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Wednesday, December 10, 2014

Culinary School - Session 48: Macarons with Almond Paste, Gerbet Macarons, Chocolate Macarons, Sarah Bernhardts and Barquettes

Culinary School: Session 48 (12.08.14)

Macarons with Almond Paste, Gerbet Macarons, Chocolate Macarons, Sarah Bernhardts and Barquettes

Good things come in small packages... and if it isn't good, just grab another one.

Time for Petits Fours! Originally a way for bakers to make full use of the heat from their wood or coal fired ovens, these one bite confections range for simple snacks to intricately decorated pastry showpieces. They're the amuse bouche of the dessert world.

Assorted Petits Fours

- Ingredients Running Tally -

Mini bites... mini batches...

After literally lugging sacks of flour for several weeks during the Bread Unit, it's nice for a change of pace. No more mise en place en masse.

Since most Petits Fours are no larger than an inch in size (how sophisticated), it doesn't take much dough or batter to turn out hundreds of little cakes or cookies.

Ingredients used to date (12.08.14):

  • Flour: 22,350g
  • Eggs: 10,700g (214x)
  • Sugar: 11,325g
  • Butter: 12,640g
  • Milk/Cream: 11,625g

- The Recipes -


Macarons with Almond Paste (Macarons D'Amandes) / Sarah Bernhardts

Crispy on the outside, moist on the inside, and tasting intensely of almond... these Macarons are a simple mix of almond paste, sugar and eggs whites. 

Macarons D'Amandes do not feature the silky smooth tops or pronounced "feet" of their more recognizable cousins, the Gerbet Macaron. Nevertheless, these confections make for a unique treat when topped with a dollop of chocolate ganache and coated in a chocolate glaze -- a creation known as a Sarah Bernhardt, named after the stage and silent screen actress.

Focus Techniques:
- Spraying the non-baking side of the parchment with non-stick spray. Given the small and light-weight nature of these cookies, attaching the parchment to the sheet tray is recommended (particularly in a convection oven with a powerful fan). Spraying the non-baking side of the parchment with non-stick spray helps to seal the paper to the sheet tray. Do not spray the baking side, however. The oil in the spray will cause the Macarons to spread.
- Mixing Almond Paste to a smooth consistency by beating it with sugar and then slowly adding liquid. By beating the Almond Paste with sugar, the sugar granules break the sticky chunks of Almond Paste into a sandy mixture. By slowly adding liquid (in this case, egg whites), the sandy mixture is converted into a smooth, fluid paste. Adding too much egg at once will leave chunks of Almond Paste floating in the liquid.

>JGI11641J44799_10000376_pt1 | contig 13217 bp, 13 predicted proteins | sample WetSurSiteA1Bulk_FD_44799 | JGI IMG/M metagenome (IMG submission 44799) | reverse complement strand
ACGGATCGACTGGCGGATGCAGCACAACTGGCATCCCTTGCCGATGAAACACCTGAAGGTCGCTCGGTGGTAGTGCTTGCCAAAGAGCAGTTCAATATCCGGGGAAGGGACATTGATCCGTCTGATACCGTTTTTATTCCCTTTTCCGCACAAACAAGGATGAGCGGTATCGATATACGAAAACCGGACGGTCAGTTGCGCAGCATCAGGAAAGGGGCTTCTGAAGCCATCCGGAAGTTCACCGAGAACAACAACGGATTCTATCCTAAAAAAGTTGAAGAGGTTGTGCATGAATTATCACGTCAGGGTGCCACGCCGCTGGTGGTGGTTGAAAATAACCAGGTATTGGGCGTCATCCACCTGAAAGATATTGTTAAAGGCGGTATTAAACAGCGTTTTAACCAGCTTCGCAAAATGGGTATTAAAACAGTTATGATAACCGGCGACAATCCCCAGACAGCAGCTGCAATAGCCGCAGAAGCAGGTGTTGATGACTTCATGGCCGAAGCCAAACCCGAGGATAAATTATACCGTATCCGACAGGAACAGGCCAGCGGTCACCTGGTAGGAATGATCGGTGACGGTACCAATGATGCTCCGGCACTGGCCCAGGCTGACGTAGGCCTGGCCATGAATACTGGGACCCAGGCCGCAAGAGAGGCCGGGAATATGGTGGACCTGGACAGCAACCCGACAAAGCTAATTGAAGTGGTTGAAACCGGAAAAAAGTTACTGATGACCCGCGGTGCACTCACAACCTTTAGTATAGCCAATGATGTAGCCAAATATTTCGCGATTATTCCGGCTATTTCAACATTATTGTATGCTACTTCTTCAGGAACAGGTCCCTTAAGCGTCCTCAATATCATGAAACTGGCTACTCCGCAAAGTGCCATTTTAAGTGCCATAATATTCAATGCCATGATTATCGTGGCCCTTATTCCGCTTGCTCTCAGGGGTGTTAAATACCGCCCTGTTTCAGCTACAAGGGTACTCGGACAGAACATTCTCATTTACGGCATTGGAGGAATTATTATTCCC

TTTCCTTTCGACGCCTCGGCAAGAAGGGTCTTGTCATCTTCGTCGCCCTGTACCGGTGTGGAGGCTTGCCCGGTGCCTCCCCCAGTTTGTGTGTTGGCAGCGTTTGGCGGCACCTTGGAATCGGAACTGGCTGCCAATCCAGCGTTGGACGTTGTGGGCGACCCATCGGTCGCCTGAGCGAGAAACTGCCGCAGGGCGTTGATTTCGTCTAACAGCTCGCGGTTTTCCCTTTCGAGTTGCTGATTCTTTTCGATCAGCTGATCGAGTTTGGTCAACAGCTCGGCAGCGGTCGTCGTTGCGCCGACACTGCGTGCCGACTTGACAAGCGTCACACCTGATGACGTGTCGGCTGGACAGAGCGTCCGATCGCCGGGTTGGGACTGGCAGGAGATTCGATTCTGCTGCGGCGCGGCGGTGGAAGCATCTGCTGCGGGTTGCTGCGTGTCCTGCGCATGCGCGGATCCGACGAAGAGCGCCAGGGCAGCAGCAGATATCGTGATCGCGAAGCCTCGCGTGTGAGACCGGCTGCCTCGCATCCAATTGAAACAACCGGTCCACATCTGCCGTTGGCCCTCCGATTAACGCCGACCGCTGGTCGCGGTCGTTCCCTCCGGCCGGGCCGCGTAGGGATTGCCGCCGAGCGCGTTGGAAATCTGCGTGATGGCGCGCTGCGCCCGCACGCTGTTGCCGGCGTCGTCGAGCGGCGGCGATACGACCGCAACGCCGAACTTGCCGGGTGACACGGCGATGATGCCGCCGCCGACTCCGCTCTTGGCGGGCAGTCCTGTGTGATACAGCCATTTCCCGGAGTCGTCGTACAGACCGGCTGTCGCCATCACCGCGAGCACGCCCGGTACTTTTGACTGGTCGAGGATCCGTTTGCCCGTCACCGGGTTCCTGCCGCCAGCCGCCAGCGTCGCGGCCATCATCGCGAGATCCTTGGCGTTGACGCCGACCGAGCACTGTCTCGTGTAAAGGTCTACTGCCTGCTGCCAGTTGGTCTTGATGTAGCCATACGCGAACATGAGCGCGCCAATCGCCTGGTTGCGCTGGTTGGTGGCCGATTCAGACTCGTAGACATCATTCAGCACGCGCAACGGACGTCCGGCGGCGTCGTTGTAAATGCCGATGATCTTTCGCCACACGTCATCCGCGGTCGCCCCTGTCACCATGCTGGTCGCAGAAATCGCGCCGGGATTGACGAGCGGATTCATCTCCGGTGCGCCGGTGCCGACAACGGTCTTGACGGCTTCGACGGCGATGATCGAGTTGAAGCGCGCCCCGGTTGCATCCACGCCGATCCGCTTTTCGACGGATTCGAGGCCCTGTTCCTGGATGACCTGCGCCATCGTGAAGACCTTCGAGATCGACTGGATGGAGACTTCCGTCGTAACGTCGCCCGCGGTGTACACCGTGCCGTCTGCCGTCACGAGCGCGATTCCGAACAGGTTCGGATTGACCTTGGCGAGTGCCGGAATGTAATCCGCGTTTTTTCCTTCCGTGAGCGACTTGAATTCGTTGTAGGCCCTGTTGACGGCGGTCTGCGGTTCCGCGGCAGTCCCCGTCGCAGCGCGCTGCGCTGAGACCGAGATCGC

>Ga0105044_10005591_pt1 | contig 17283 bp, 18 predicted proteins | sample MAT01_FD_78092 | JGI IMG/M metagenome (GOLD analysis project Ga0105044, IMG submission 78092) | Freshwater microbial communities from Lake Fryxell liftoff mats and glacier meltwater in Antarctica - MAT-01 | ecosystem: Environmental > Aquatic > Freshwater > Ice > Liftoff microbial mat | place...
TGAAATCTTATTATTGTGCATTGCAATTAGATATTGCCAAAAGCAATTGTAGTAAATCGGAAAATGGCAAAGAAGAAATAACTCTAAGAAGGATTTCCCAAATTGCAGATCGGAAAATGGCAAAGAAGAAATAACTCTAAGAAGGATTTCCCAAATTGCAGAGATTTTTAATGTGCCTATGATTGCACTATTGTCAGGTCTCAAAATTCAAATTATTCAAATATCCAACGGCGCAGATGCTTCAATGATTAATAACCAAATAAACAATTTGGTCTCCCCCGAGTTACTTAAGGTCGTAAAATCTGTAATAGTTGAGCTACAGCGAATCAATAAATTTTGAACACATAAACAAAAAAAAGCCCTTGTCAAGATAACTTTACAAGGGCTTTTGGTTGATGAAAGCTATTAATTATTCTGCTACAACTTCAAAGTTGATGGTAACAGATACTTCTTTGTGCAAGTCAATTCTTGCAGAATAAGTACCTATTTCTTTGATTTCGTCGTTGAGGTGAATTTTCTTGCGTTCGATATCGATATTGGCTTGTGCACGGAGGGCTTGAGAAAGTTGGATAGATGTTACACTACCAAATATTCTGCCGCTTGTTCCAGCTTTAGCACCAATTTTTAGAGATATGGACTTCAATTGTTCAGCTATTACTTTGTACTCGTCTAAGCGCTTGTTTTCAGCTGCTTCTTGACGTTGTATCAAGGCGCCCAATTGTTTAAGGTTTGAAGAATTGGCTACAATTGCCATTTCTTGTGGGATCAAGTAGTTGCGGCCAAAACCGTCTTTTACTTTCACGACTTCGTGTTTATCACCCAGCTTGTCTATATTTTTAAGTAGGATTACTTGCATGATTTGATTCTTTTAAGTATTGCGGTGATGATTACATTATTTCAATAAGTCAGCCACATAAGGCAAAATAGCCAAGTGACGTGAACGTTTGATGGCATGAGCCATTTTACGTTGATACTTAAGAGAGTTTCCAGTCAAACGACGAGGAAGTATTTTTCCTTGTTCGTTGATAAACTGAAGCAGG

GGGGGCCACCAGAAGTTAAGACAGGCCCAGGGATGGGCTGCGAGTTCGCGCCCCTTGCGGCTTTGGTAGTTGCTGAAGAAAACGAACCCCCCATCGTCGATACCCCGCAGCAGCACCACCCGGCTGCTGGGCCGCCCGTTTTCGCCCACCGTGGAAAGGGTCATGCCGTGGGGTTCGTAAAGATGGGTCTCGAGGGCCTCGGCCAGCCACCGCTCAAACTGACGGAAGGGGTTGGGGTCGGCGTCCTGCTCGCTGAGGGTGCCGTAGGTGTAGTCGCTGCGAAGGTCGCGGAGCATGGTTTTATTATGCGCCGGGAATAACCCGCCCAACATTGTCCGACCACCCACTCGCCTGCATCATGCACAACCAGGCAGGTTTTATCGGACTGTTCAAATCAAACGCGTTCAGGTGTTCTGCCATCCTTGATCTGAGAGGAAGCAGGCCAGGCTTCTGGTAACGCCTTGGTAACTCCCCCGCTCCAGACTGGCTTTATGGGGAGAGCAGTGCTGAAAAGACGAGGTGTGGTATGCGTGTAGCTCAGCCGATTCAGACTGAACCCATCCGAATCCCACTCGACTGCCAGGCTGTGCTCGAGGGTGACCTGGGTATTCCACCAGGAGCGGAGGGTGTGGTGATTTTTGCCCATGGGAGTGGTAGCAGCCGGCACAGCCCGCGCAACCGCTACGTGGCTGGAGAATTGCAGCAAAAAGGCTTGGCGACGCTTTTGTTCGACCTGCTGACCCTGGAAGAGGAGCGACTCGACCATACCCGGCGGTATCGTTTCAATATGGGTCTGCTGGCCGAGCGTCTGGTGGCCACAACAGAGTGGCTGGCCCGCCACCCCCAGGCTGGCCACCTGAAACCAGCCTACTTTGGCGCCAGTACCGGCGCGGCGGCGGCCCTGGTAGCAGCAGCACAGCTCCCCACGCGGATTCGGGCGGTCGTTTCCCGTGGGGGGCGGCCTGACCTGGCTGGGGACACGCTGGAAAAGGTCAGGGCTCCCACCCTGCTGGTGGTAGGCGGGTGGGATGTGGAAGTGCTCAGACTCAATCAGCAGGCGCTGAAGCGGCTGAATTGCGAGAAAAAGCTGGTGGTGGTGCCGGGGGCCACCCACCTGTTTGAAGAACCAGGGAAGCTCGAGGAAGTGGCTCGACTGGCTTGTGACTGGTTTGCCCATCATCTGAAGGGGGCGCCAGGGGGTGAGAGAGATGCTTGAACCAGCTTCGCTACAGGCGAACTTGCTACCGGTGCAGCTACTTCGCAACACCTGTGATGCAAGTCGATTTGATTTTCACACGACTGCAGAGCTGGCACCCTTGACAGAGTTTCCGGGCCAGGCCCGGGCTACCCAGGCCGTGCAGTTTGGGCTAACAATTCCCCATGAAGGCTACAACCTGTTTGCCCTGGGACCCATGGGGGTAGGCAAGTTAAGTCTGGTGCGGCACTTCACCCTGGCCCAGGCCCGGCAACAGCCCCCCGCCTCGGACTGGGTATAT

Macarons D'Amandes


Gerbet Macarons (Macarons Gerbet)

Also known as Parisien Macarons, these Macarons are the gold standard. 

A silky smooth and slightly domed top... a slightly elevated ridge at the base or "foot".... and often a vibrant color suggesting the flavor of the sandwiched filling. When most people think "Macaron", this is what comes to mind. 

Gerbet Macarons are named after the French pastry chef who conceived of the sandwiched design. And while the outer cookies are traditionally left unflavored, the sandwiched filling can be any of a multitude of flavors in a vast array of forms (e.g. jams, custards, curds, buttercreams, chocolates, etc.) 

Focus Techniques:
- Grinding almond flour with sugar in a food processor to make a smooth batter. By grinding the almond flour to a finer texture, the Macaron will have a smoother exterior when baked. By grinding the almond flour with sugar, it is less likely that the flour will be over-processed (i.e. turn into an almond butter).
- Coloring the Macaron batter with liquid dyes. While liquid dyes can be used to color the batter, too much dye will materially change the moisture content of the batter. An overly liquid batter can result in cracked Macarons that do not develop "feet". 
- Allowing the piped Macarons to develop a skin before baking. By allowing the piped batter to sit in the open air before baking, a skin will form on the exterior of the Macaron (a well-developed skin will not stick to a finger when touched). During baking, the expanding steam inside the Macaron is unable to break through the skin, and the steam pressure causes the Macaron to expand downward forming the "foot".
- Intentionally "under-filling" the sandwiched Macarons. While more filling may seem like a good idea, too much buttercream or chocolate can create a mess when eaten. Limit the amount of filling so that it is just visible at the edge of the sandwiched Macaron.


Unbaked Gerbet Macarons


Chocolate Macarons (Macarons au Chocolat)

Like the Macaron D'Amandes, the Chocolate Macaron may not be as iconic as the Gerbet Macaron, but it is still a Petit Four worth trying (particularly for those who love all-things-chocolate). The batter is flavored with cocoa powder and the Macaron is sandwiched with a chocolate ganache.

Focus Techniques:
- Folding the dry ingredients (e.g. flour and cocoa powder) into the meringue to minimize deflation. 

Chocolate Macaron Stacks

Filled Chocolate Macaron



Barquettes are boat-shaped shells made of Pate Sucree that are perfect for a variety of fillings. This version was filled with a Passion Fruit Curd and Blueberries. 

Focus Techniques:
- Spraying the molds with non-stick spray. Not only will non-stick spray help to release the Barquette after it is baked, the spray also makes it easier for the Pate Sucree to be formed into the mold.
- Baking the Barquettes sandwiched between molds. By chilling the Pate Sucree molded Barquette and then sandwiching it with another mold on top, the dough will not bubble when baked.

Unbaked Barquette Molds with Pate Sucree

Banquettes with Passion Fruit Curd

Also check out - Field Trip to Germany

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